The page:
Where an opinion is general, it is usually correct. Jane Austen

I cannot speak well enough to be unintelligible. Jane Austen

Silly things do cease to be silly if they are done by sensible people in an impudent way. Jane Austen

Cold-hearted Elinor! Oh! Worse than cold-hearted! Ashamed of being otherwise.-Marianne Dashwood Jane Austen

Did not you? I did for you. But that is one great difference between us. Compliments always take you by surprise, and me never. Jane Austen

Lady Sondes' match surprises, but does not offend me; had her first marriage been of affection, or had their been a grown-updaughter, I should not have forgiven her; but I consider everybody as having a right to marry once in their lives for love, if they can. Jane Austen

I am not romantic, you know; I never was. Jane Austen

I do not know whether it ought to be so, but certainly silly things do cease to be silly if they are done by sensible people in an impudent way. Wickedness is always wickedness, but folly is not always folly. Jane Austen

You have no ambition, I well know. Your wishes are all moderate.' 'As moderate as those of the rest of the world, I believe. I wish as well as every body else to be perfectly happy, but like every body else it must be in my own way. Greatness will not make me so. Jane Austen

None but a woman can teach the science of herself. Jane Austen

How wonderful, how very wonderful the operations of time, and the changes of the human mind! Jane Austen

A man who has nothing to do with his own time has no conscience in his intrusion on that of others. Jane Austen

We do not suffer by accident. Jane Austen

One word from you shall silence me forever. Jane Austen

if a woman doubts as to whether she should accept a man or not, she certainly ought to refuse him. If she can hesitate as to `Yes,' she ought to say `No' directly. It is not a state to be safely entered into with doubtful feelings, with half a heart. Jane Austen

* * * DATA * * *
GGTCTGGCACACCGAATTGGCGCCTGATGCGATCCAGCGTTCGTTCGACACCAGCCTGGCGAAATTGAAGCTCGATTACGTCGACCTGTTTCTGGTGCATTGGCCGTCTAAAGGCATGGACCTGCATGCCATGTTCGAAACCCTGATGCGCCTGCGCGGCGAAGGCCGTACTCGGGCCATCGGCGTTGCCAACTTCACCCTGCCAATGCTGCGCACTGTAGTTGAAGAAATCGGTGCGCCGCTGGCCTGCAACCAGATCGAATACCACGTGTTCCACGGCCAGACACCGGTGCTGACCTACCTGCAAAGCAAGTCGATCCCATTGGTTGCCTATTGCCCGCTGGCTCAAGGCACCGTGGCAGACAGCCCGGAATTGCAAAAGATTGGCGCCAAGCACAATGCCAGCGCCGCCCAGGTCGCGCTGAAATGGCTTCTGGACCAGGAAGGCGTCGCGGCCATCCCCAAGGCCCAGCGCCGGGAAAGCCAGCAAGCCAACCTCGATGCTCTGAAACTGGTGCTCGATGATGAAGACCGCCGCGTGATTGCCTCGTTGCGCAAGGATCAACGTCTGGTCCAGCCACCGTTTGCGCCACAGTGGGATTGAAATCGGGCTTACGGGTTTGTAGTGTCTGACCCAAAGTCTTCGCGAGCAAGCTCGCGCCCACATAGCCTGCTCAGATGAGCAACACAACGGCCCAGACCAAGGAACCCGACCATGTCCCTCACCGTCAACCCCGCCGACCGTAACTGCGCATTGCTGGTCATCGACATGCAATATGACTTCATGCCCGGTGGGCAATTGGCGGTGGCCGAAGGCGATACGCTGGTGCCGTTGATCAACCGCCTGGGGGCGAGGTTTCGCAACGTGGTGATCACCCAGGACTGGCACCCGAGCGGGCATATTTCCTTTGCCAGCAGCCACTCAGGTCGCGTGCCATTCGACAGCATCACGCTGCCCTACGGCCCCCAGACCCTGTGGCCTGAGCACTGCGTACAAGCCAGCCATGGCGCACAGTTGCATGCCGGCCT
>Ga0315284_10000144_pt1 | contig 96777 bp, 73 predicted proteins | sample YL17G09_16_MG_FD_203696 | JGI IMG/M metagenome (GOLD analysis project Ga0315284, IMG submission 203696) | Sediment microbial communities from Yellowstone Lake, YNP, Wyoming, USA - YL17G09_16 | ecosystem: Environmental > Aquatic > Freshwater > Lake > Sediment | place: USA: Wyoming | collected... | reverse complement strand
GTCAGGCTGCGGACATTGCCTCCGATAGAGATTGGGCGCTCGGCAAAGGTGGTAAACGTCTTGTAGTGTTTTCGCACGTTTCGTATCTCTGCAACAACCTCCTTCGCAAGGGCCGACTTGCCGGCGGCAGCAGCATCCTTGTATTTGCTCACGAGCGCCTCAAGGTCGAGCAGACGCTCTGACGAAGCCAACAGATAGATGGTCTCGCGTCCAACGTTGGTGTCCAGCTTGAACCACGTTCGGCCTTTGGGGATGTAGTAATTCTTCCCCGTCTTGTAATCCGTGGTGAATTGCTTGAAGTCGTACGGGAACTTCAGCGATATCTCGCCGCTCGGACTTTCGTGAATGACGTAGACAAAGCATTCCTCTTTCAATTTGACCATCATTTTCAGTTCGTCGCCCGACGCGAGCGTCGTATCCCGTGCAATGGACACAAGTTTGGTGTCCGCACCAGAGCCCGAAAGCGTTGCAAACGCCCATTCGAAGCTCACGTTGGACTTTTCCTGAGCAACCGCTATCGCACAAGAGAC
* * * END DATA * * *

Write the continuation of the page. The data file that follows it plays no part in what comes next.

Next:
What do you know of my heart? What do you know of anything but your own suffering? Jane Austen

I do not find it easy to talk to people I don't know. Jane Austen

I leave it to be settled, by whomsoever it may concern, whether the tendency of this work be altogether to recommend parental tyranny, or reward filial disobedience. Jane Austen

But there was happiness elsewhere which no description can reach. Jane Austen

She knew that what Marianne and her mother conjectured one moment, they believed the next: that with them, to wish was to hope, and to hope was to expect. Jane Austen

I particularly recollect your saying one night, after they had been dining at Netherfield, 'SHE a beauty!-I should as soon call her mother a wit.' But afterwards she seemed to improve on you, and I believe you thought her rather pretty at one time." "Yes," replied Darcy, who could contain himself no longer, "but THAT was only when I first saw her, for it is many months since I have considered her as one of the handsomest women of my acquaintance. Jane Austen

To be sure you know no actual good of me, but nobody thinks of that when they fall in love. Jane Austen

They parted at last with mutual civility, and possibly a mutual desire of never meeting again. Jane Austen

She was one of those, who, having, once begun, would be always in love. Jane Austen

It has sunk him, I cannot say how much it has sunk him in my opinion. So unlike what a man should be!-None of that upright integrity, that strict adherence to truth and principle, that distain of trick and littleness, which a man should display in every transaction of his life. Jane Austen

I am going to take a heroine whom no one but myself will much like Jane Austen

You showed me how insufficient were all my pretensions to please a woman worthy of being pleased. Jane Austen

To take a dislike to a young man, only because he appeared to be of a different disposition from himself, was unworthy the real liberality of mind Jane Austen

With men he can be rational and unaffected, but when he has ladies to please, every feature works. Jane Austen

I mean to be too rich to lament or to feel anything of the sort. A large income is the best recipe for happiness I ever heard of. It certainly may secure all the myrtle and turkey part of it. Jane Austen

Another stupid party . . . with six people to look on, and talk nonsense to each other. Jane Austen

But are they all horrid, are you sure they are all horrid? [Referring to Gothic novels, fashionable in England at the beginning of the 19th century, but frowned upon in polite society.] Jane Austen

I begin already to weigh my words and sentences more than I did, and am looking about for a sentiment, an illustration, or a metaphor in every corner of the room. Could my Ideas flow as fast as the rain in the Storecloset it would be charming. Jane Austen

To be claimed as a good, though in an improper style, is at least better than being rejected as no good at all. Jane Austen

My ideas flow so rapidly that I have not time to express them??by which means my letters sometimes convey no ideas at all to my correspondents. Jane Austen